The women of Scout Team Bravo, in the front row

Scouts' Honor

Chantecaille is supporting a team of single mothers trained to save wildlife in Zimbabwe.

Jeska Muleyua is a 22-year-old single mom who lives in the village where she grew up in northwestern Zimbabwe. For years, she sold vegetables to her community in order to support her now three-year-old son, barely scraping by. Last year, however, she joined a boundary-breaking patrol unit in nearby Chizarira National Park, known as Scout Team Bravo. She and her fellow scouts conduct patrols inside the park, performing snare sweeps and detecting signs of illegal activity. With her earnings she is now able to support her son and is also building a house for her mother. “Before this, I didn’t know anything about myself,” Muleyua has said. “The training has taught me teamwork and discipline and shown me what I am capable of.”

The local culture in this region of Zimbabwe is highly patriarchal, with women’s work relegated mainly to growing and selling food, or cooking. But this new initiative is recruiting women from local communities to the front lines of conservation in a landscape where, following years of neglect and mismanagement, poaching had eliminated all of the rhinos and elephants are under significant poaching pressure.

The Bravo Unit was the idea of Niall McCann and Mark Hiley from National Park Rescue in Zimbabwe, who realized how an all-woman patrol unit could support their conservation work. “For conservation to be successful, the local communities must be engaged in—and benefit from—the process,” McCann says. “It has been demonstrated that women invest over 50 percent more of their salary back into their families than men do, so if you are serious about your conservation project supporting communities, hire women!”

Our longtime charity partner, Space for Giants, has supported the recruitment and training of the scouts since the beginning, as has Sylvie Chantecaille. “It is unbelievably effective to give women a chance to do a man’s job in Africa,” Sylvie says. “It gives women strength to stand on their own two feet, an income, and therefore power. It shows the community the importance of conserving wildlife as a source of income and pride. And as the money earned creates opportunities for their children and their entire family, it teaches the next generation the love and importance that wildlife offers.”

The scouts perform tests of physical strength for their community

Team Bravo’s four other scouts are single mothers who have likewise struggled to overcome hardship—indeed, women are more likely to be affected by poverty than men. Patient Munsaka, age 23, was orphaned as a child and raised by her grandmother. Before joining National Park Rescue, she worked in a shop and was paid a small wage, but it was not enough to care for her grandmother and son Elton, now 3. Becoming a scout changed her life completely, as she has built a new hut for her grandmother and intends to build another for herself. "It is a dream come true, and I hope to work protecting wildlife for the rest of my life," Munsaka says.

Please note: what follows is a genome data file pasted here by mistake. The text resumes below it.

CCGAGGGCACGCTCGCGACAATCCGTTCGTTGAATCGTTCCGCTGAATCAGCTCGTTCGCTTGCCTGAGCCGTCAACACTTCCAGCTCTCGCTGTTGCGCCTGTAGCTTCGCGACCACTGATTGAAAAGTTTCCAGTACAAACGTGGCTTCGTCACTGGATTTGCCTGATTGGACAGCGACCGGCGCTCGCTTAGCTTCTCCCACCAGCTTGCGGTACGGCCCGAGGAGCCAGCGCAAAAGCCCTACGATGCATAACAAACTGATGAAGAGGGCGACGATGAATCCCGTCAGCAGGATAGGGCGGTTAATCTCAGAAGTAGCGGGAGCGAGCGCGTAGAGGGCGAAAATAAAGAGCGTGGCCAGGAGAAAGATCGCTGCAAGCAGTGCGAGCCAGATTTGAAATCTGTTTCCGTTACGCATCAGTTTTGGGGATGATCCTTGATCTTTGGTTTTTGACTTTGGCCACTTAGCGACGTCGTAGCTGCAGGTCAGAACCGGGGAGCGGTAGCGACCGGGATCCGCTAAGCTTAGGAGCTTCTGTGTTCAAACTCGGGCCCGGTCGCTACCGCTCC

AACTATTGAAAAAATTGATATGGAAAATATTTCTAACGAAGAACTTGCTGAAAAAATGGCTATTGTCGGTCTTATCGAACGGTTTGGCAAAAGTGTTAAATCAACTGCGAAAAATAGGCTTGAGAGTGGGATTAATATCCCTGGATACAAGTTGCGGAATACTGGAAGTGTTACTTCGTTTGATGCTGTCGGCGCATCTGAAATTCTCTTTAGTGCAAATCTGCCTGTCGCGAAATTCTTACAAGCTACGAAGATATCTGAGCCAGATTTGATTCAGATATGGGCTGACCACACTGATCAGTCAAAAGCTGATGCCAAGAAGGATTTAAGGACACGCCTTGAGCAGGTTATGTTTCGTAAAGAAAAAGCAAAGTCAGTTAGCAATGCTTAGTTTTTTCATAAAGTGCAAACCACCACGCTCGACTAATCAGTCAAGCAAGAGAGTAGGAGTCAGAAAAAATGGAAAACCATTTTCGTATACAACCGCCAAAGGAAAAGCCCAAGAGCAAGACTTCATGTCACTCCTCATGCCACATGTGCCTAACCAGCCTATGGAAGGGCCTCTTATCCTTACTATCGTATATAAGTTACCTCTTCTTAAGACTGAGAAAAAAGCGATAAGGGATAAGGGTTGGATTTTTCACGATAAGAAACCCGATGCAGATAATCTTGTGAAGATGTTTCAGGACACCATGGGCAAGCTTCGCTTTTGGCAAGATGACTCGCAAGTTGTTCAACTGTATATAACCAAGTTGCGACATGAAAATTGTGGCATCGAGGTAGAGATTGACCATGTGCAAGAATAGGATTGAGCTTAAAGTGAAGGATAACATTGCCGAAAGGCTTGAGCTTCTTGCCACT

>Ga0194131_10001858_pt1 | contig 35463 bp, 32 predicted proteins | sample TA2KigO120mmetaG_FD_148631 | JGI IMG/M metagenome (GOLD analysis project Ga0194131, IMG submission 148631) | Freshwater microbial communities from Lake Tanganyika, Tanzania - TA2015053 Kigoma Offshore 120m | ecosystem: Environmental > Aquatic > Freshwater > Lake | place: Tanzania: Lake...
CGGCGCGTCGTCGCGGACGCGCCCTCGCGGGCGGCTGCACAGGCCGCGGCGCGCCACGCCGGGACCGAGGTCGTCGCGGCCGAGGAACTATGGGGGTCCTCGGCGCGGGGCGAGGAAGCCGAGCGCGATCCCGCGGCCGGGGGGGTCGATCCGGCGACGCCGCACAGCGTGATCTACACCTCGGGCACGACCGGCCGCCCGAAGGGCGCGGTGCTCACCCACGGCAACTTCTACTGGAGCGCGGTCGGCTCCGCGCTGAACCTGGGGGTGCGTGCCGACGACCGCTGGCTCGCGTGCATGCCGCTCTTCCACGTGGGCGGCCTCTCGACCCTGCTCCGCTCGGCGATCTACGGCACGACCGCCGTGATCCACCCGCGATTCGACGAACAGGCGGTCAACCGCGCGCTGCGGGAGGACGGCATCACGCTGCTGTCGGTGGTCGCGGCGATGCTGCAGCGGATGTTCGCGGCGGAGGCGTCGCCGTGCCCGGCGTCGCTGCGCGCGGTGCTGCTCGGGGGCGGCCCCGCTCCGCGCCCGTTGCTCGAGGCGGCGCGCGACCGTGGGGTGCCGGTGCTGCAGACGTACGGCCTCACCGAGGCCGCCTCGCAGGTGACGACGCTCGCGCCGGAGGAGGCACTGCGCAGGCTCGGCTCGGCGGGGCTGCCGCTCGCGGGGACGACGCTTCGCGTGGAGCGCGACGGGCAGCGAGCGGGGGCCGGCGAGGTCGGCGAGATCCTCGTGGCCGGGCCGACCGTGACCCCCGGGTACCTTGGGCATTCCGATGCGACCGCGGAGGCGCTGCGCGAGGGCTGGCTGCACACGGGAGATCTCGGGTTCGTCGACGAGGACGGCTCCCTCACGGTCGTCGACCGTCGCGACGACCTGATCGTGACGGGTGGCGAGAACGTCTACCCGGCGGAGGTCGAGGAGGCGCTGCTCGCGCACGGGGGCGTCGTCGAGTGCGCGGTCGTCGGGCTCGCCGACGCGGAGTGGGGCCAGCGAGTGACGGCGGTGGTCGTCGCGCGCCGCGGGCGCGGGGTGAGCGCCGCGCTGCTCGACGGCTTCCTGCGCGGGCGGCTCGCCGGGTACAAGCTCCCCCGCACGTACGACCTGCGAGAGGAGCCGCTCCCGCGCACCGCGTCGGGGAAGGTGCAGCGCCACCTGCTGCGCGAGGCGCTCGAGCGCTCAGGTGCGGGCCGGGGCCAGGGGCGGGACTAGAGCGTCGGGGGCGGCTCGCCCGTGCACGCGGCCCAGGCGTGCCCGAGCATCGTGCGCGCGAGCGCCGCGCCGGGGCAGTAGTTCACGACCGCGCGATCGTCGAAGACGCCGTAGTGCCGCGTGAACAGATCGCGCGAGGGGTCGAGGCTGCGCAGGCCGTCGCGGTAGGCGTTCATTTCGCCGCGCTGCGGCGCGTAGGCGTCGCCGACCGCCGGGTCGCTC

Indeed, through their training, the women have also quickly come to understand the critical role they play in conserving endangered species. “The best thing about my job is protecting wild animals,” says 23-year-old Scout and mom of one Siphathiwe Muleya. There must be animals in our children’s future,” adds Anita Mudenda, 19, who has a two-year-old daughter named Princess. "My daughter wants to be like me."

Becoming a scout requires weeks of training. Team Bravo does regular intensive physical exercise, both long distance runs and circuits using weights made by the National Park Rescue staff out of concrete and scrap metal. They train in first aid to be prepared for all types of scenarios in the bush, from snake bites and animal attacks to vehicle accidents. They also learn navigation and map reading and as well as “field craft,” or operations intelligence for patrols, and the use of service radios.

To support their training—and in honor of International Women’s Day 2021—Chantecaille is pledging to donate uniforms, boots, and first aid equipment to the team for one year, helping to ensure that the scouts can continue to be effective and ultimately serve as role models for additional all-female teams that Space for Giants plans to fund in countries where they operate.

Left: The scouts on patrol; Lip Veil, which supports Space for Giants


“It is unbelievably effective to give women a chance to do a man’s job in Africa. It gives them strength to stand on their own two feet, an income, and therefore power.”

Team Bravo is already demonstrating how effective women can be in this traditionally male-dominated profession, drawing on their skills and community relationships in the fight against poaching and trafficking. 

The scouts are great at their jobs, removing significant numbers of snares and arresting poachers and traffickers,” McCann says. “But for me the biggest impact they have had is something we haven’t yet been able to quantify: the amelioration of relations between the communities and the park.” The work of the recently formed ranger team has coincided with the COVID-19 pandemic, which has led to a huge rise in poaching in many parts of Africa. “But not in our park,” McCann says. While there are many explanations for this, he is convinced that the integration with the neighboring communities has reduced the incentives to poach, adding, "The female scouts are the ‘tip of the spear’ of this integration effort.”


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